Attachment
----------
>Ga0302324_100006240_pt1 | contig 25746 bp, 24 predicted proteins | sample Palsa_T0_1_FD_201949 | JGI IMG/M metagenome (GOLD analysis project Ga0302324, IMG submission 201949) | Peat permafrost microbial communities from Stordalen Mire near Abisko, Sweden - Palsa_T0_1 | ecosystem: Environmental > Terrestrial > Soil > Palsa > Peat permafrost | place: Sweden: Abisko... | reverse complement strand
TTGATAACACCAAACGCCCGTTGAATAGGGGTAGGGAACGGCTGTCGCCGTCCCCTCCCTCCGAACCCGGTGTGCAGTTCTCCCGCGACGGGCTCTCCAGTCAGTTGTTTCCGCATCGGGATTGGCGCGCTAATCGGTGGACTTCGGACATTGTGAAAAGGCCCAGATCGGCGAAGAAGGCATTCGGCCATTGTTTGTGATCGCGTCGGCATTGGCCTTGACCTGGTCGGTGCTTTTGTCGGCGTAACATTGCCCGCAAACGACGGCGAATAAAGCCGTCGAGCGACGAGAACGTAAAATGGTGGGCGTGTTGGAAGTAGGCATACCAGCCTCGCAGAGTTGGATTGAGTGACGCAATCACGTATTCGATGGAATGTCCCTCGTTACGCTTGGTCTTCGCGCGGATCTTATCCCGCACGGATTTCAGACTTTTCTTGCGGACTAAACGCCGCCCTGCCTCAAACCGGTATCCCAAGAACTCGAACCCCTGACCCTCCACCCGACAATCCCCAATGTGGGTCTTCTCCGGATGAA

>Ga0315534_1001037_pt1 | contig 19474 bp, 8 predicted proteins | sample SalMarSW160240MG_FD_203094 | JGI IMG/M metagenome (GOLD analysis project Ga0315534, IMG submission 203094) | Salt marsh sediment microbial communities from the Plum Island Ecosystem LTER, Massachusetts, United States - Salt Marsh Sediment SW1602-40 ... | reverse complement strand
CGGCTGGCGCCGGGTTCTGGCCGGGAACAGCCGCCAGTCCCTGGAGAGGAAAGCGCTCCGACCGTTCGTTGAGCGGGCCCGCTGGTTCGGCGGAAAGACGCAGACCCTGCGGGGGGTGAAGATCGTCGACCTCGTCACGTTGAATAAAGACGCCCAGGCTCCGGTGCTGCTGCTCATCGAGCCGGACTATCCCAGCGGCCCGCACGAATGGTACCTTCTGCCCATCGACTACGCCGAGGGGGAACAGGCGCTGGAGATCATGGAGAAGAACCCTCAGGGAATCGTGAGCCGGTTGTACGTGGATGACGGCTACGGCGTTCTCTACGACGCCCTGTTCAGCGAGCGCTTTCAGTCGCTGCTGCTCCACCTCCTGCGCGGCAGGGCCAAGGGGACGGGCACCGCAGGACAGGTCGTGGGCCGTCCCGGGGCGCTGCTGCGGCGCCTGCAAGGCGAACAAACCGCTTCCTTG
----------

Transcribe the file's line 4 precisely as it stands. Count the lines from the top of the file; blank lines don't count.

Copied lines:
CGGCTGGCGCCGGGTTCTGGCCGGGAACAGCCGCCAGTCCCTGGAGAGGAAAGCGCTCCGACCGTTCGTTGAGCGGGCCCGCTGGTTCGGCGGAAAGACGCAGACCCTGCGGGGGGTGAAGATCGTCGACCTCGTCACGTTGAATAAAGACGCCCAGGCTCCGGTGCTGCTGCTCATCGAGCCGGACTATCCCAGCGGCCCGCACGAATGGTACCTTCTGCCCATCGACTACGCCGAGGGGGAACAGGCGCTGGAGATCATGGAGAAGAACCCTCAGGGAATCGTGAGCCGGTTGTACGTGGATGACGGCTACGGCGTTCTCTACGACGCCCTGTTCAGCGAGCGCTTTCAGTCGCTGCTGCTCCACCTCCTGCGCGGCAGGGCCAAGGGGACGGGCACCGCAGGACAGGTCGTGGGCCGTCCCGGGGCGCTGCTGCGGCGCCTGCAAGGCGAACAAACCGCTTCCTTG